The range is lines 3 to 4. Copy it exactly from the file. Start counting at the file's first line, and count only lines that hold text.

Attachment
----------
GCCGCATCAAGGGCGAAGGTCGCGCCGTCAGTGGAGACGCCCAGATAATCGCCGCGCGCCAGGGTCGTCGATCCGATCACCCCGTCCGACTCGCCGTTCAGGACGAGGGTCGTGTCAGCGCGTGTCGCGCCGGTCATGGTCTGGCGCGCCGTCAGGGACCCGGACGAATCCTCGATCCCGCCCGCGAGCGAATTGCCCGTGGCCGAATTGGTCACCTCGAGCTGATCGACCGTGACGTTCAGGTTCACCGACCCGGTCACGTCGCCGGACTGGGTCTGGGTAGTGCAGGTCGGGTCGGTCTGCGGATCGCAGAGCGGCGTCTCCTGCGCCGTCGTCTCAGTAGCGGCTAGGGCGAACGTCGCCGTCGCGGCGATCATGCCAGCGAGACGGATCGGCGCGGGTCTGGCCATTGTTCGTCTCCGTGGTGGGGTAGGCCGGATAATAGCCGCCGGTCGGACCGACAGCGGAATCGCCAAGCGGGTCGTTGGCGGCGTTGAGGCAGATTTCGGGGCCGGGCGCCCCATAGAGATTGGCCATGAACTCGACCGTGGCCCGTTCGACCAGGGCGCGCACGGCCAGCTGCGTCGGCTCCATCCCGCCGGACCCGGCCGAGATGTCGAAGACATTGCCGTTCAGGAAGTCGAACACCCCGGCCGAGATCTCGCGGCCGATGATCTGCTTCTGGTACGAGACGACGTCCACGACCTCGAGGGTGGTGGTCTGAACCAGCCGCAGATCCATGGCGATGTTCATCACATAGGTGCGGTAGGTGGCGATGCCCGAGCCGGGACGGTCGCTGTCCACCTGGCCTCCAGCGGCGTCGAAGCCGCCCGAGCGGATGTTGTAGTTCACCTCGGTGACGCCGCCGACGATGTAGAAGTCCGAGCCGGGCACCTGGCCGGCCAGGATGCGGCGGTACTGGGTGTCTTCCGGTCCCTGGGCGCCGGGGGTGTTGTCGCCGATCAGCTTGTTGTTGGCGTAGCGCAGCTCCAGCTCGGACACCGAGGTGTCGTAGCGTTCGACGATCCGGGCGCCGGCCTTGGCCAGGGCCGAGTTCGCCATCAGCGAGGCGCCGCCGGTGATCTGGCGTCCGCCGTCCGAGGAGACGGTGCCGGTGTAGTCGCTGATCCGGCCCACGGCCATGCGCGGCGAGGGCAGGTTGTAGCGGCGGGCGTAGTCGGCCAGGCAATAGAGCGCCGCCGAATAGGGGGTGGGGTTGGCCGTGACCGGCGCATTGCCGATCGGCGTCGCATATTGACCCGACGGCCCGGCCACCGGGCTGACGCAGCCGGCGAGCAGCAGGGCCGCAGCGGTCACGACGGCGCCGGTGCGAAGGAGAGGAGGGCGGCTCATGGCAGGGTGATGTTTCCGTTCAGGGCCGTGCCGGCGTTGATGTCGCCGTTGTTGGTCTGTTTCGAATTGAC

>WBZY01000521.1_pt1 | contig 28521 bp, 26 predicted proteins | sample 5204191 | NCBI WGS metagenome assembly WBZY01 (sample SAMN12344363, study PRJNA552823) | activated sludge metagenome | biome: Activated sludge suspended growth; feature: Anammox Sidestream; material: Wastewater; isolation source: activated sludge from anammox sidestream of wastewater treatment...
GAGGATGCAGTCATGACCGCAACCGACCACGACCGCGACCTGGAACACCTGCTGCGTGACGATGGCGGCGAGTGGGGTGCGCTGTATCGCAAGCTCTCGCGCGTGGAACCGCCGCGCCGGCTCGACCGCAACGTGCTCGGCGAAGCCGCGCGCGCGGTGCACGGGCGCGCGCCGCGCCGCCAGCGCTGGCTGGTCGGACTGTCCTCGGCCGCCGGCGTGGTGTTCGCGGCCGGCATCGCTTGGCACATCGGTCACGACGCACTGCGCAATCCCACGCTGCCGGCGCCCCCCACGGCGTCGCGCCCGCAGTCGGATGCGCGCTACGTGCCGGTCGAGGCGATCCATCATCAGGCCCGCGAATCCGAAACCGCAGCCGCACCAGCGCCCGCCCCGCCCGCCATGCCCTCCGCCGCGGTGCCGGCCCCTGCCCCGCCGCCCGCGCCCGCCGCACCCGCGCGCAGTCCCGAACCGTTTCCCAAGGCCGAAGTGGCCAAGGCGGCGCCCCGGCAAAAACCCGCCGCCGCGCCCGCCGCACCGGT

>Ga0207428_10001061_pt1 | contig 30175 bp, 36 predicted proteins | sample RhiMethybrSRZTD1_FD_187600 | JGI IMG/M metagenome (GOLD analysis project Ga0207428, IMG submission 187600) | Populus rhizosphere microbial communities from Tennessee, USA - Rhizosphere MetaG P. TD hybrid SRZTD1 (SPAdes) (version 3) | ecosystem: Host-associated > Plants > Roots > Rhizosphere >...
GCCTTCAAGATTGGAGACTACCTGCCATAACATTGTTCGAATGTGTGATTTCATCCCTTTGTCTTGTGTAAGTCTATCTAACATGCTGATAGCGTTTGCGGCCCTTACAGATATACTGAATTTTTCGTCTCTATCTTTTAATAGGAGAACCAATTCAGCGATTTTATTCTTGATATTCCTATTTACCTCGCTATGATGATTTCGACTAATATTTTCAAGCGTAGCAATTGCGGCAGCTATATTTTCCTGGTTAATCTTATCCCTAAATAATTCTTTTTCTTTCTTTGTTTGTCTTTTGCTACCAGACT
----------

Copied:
GAGGATGCAGTCATGACCGCAACCGACCACGACCGCGACCTGGAACACCTGCTGCGTGACGATGGCGGCGAGTGGGGTGCGCTGTATCGCAAGCTCTCGCGCGTGGAACCGCCGCGCCGGCTCGACCGCAACGTGCTCGGCGAAGCCGCGCGCGCGGTGCACGGGCGCGCGCCGCGCCGCCAGCGCTGGCTGGTCGGACTGTCCTCGGCCGCCGGCGTGGTGTTCGCGGCCGGCATCGCTTGGCACATCGGTCACGACGCACTGCGCAATCCCACGCTGCCGGCGCCCCCCACGGCGTCGCGCCCGCAGTCGGATGCGCGCTACGTGCCGGTCGAGGCGATCCATCATCAGGCCCGCGAATCCGAAACCGCAGCCGCACCAGCGCCCGCCCCGCCCGCCATGCCCTCCGCCGCGGTGCCGGCCCCTGCCCCGCCGCCCGCGCCCGCCGCACCCGCGCGCAGTCCCGAACCGTTTCCCAAGGCCGAAGTGGCCAAGGCGGCGCCCCGGCAAAAACCCGCCGCCGCGCCCGCCGCACCGGT

>Ga0207428_10001061_pt1 | contig 30175 bp, 36 predicted proteins | sample RhiMethybrSRZTD1_FD_187600 | JGI IMG/M metagenome (GOLD analysis project Ga0207428, IMG submission 187600) | Populus rhizosphere microbial communities from Tennessee, USA - Rhizosphere MetaG P. TD hybrid SRZTD1 (SPAdes) (version 3) | ecosystem: Host-associated > Plants > Roots > Rhizosphere >...